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Local advice is the best advice

By Penny Stine

As the person whose name is the contact for this blog, I get all kinds of e-mails from people and companies who would like us to feature their products or services on our blog. Usually, I ignore them, as I'm more interested in posting pictures of tiny tomatoes than plugging someone's pest control solutions.
I got something the other day, however, from somebody trying to sell something and here is a sample of their e-mail: "Spring is here!  And so begins another year of planning and planting.  For others, it means self-picking of peaches in June, strawberries in July, and apples in September on farms across the country. "
Seriously, has this person ever grown peaches, strawberries or apples? Maybe somewhere else, but probably not here. Although local orchards are getting earlier and earlier varieties of peaches, I don't think anyone has a variety that's ready to pick by June. And I don't know about you, but the strawberries in my yard are usually done by July - even the Glenwood Springs Strawberry Days are held in June.
As for apples, although some might be ready by September, some of the best local apples aren't available until October.
That's why it's important to go to local sources for gardening advice and plants. Don't buy plants that won't like our soils, our weather and our growing zone because you'll just be disappointed that you can't grow blueberries like the ones you had in Michigan.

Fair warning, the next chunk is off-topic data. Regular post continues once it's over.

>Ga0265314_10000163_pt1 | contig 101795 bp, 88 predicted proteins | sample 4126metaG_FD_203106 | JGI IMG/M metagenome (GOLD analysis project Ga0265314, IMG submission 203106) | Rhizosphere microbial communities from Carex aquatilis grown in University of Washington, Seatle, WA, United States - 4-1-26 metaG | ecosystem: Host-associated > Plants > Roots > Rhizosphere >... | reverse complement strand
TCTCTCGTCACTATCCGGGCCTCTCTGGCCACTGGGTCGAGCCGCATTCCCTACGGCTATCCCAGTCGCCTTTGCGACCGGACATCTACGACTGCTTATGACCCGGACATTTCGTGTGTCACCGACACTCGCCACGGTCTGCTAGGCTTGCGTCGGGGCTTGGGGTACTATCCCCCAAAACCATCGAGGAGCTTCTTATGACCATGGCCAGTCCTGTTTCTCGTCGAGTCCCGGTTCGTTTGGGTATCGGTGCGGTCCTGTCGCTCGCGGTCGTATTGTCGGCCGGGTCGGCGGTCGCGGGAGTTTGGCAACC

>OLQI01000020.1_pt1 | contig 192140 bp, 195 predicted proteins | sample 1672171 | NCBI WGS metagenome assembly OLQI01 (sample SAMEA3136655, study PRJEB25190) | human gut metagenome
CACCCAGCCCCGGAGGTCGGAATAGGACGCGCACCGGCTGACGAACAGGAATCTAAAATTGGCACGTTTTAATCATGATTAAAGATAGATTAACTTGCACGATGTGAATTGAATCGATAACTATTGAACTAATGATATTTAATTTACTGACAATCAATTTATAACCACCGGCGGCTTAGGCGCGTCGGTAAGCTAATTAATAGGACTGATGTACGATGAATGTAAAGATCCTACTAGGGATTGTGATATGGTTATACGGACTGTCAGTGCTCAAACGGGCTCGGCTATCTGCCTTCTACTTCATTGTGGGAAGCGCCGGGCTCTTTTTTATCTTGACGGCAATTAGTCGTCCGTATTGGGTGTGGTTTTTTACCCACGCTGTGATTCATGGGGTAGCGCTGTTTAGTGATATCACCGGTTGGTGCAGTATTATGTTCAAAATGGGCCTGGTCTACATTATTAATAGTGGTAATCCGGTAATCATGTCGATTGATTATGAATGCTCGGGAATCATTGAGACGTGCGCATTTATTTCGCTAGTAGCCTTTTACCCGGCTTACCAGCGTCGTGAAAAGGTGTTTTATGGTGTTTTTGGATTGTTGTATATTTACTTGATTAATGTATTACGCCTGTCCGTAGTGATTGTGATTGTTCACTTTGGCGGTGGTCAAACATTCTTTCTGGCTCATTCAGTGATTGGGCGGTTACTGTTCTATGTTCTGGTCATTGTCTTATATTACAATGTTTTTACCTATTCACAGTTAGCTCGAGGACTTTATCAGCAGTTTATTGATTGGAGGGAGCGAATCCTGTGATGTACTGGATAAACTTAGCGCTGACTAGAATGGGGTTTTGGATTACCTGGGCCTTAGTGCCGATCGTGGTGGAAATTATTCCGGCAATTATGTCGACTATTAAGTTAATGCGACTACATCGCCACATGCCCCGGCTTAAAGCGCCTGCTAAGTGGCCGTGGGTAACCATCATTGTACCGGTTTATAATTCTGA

Ask the professionals at the local nurseries, not the big box stores or even online sites and blogs (yes, I get the irony... THIS is a blog!). So if you do read a lot of blogs, pay attention to where the blogger lives - if a blogger writes how easy it is to grow lettuce in Colorado, but she lives at 9,000 feet, understand that your experience won't be the same.

Most of the local pros at local nurseries are in the business because they're passionate and knowledgeable about gardening and horticulture, not because the paint department was slow and they had to help out in the garden area.

And if you hate to ask when you're not planning on buying anything, you can always call the master gardening desk at the CSU extension office! The number for Mesa County is 244-1836.

Joan Clark, pictured above, has been a master gardener for seven years. She moved here from the Front Range several years ago and discovered that what she knew about gardening in the Front Range didn't necessarily apply to our  weird micro-climate and challenges, so she took a lot of the master gardening classes over again. 
 

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